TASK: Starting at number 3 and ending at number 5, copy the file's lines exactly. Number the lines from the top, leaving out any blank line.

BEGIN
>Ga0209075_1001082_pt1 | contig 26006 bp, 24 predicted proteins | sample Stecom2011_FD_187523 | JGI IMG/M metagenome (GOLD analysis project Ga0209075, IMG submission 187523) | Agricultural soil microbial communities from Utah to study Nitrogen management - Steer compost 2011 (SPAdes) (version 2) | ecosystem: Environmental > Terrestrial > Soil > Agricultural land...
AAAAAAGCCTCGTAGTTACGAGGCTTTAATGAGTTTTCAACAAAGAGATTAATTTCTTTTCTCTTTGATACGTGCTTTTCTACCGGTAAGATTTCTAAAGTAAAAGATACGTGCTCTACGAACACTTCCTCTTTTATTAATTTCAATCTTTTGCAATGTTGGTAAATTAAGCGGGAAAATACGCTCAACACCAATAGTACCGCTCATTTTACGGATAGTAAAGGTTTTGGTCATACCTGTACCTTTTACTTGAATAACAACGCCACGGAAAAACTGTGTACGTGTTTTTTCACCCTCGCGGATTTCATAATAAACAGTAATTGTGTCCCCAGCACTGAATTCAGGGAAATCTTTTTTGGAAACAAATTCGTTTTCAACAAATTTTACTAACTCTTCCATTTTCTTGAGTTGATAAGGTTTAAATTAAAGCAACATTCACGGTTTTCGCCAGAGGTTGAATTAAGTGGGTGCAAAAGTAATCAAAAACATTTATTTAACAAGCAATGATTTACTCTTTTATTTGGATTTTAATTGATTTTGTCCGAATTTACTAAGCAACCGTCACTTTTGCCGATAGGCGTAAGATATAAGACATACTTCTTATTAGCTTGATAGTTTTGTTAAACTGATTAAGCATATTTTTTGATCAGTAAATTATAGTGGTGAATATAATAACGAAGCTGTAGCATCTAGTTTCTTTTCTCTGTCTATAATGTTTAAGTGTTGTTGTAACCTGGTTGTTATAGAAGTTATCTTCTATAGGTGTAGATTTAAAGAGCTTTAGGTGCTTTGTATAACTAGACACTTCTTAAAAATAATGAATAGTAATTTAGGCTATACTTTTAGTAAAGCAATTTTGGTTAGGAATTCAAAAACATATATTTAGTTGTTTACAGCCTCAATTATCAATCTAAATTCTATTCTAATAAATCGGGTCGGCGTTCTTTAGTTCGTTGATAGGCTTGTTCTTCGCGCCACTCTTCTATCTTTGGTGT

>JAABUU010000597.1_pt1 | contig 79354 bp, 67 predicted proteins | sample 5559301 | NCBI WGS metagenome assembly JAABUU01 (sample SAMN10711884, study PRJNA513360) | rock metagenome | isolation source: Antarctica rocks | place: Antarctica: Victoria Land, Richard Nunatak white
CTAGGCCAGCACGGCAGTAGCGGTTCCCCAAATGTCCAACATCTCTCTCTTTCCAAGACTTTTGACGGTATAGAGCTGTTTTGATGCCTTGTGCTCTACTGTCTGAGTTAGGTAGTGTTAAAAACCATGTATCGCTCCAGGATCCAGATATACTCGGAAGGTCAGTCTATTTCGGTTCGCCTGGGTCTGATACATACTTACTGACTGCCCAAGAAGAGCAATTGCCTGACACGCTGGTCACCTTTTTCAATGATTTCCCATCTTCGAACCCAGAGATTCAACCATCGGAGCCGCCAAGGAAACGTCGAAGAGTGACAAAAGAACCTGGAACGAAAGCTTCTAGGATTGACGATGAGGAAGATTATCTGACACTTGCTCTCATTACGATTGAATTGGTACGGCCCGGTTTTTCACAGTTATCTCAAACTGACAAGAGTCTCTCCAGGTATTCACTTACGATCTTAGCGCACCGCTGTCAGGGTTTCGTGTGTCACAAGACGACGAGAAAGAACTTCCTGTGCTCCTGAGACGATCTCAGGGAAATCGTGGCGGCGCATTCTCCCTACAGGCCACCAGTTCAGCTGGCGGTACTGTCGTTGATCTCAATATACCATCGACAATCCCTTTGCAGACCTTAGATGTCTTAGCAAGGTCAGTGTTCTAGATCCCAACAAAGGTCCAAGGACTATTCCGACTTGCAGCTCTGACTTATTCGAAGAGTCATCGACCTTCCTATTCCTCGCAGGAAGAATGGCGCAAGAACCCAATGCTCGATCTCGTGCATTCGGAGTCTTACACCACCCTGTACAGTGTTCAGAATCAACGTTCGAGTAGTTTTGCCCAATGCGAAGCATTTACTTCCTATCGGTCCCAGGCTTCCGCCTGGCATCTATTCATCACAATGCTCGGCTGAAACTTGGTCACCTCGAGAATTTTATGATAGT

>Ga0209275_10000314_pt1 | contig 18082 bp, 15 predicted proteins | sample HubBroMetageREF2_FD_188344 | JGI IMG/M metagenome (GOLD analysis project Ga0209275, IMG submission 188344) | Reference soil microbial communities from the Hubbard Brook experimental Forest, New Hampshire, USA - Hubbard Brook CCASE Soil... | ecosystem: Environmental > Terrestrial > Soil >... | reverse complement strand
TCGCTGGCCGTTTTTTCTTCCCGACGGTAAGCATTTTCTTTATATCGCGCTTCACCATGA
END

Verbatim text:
>JAABUU010000597.1_pt1 | contig 79354 bp, 67 predicted proteins | sample 5559301 | NCBI WGS metagenome assembly JAABUU01 (sample SAMN10711884, study PRJNA513360) | rock metagenome | isolation source: Antarctica rocks | place: Antarctica: Victoria Land, Richard Nunatak white
CTAGGCCAGCACGGCAGTAGCGGTTCCCCAAATGTCCAACATCTCTCTCTTTCCAAGACTTTTGACGGTATAGAGCTGTTTTGATGCCTTGTGCTCTACTGTCTGAGTTAGGTAGTGTTAAAAACCATGTATCGCTCCAGGATCCAGATATACTCGGAAGGTCAGTCTATTTCGGTTCGCCTGGGTCTGATACATACTTACTGACTGCCCAAGAAGAGCAATTGCCTGACACGCTGGTCACCTTTTTCAATGATTTCCCATCTTCGAACCCAGAGATTCAACCATCGGAGCCGCCAAGGAAACGTCGAAGAGTGACAAAAGAACCTGGAACGAAAGCTTCTAGGATTGACGATGAGGAAGATTATCTGACACTTGCTCTCATTACGATTGAATTGGTACGGCCCGGTTTTTCACAGTTATCTCAAACTGACAAGAGTCTCTCCAGGTATTCACTTACGATCTTAGCGCACCGCTGTCAGGGTTTCGTGTGTCACAAGACGACGAGAAAGAACTTCCTGTGCTCCTGAGACGATCTCAGGGAAATCGTGGCGGCGCATTCTCCCTACAGGCCACCAGTTCAGCTGGCGGTACTGTCGTTGATCTCAATATACCATCGACAATCCCTTTGCAGACCTTAGATGTCTTAGCAAGGTCAGTGTTCTAGATCCCAACAAAGGTCCAAGGACTATTCCGACTTGCAGCTCTGACTTATTCGAAGAGTCATCGACCTTCCTATTCCTCGCAGGAAGAATGGCGCAAGAACCCAATGCTCGATCTCGTGCATTCGGAGTCTTACACCACCCTGTACAGTGTTCAGAATCAACGTTCGAGTAGTTTTGCCCAATGCGAAGCATTTACTTCCTATCGGTCCCAGGCTTCCGCCTGGCATCTATTCATCACAATGCTCGGCTGAAACTTGGTCACCTCGAGAATTTTATGATAGT

>Ga0209275_10000314_pt1 | contig 18082 bp, 15 predicted proteins | sample HubBroMetageREF2_FD_188344 | JGI IMG/M metagenome (GOLD analysis project Ga0209275, IMG submission 188344) | Reference soil microbial communities from the Hubbard Brook experimental Forest, New Hampshire, USA - Hubbard Brook CCASE Soil... | ecosystem: Environmental > Terrestrial > Soil >... | reverse complement strand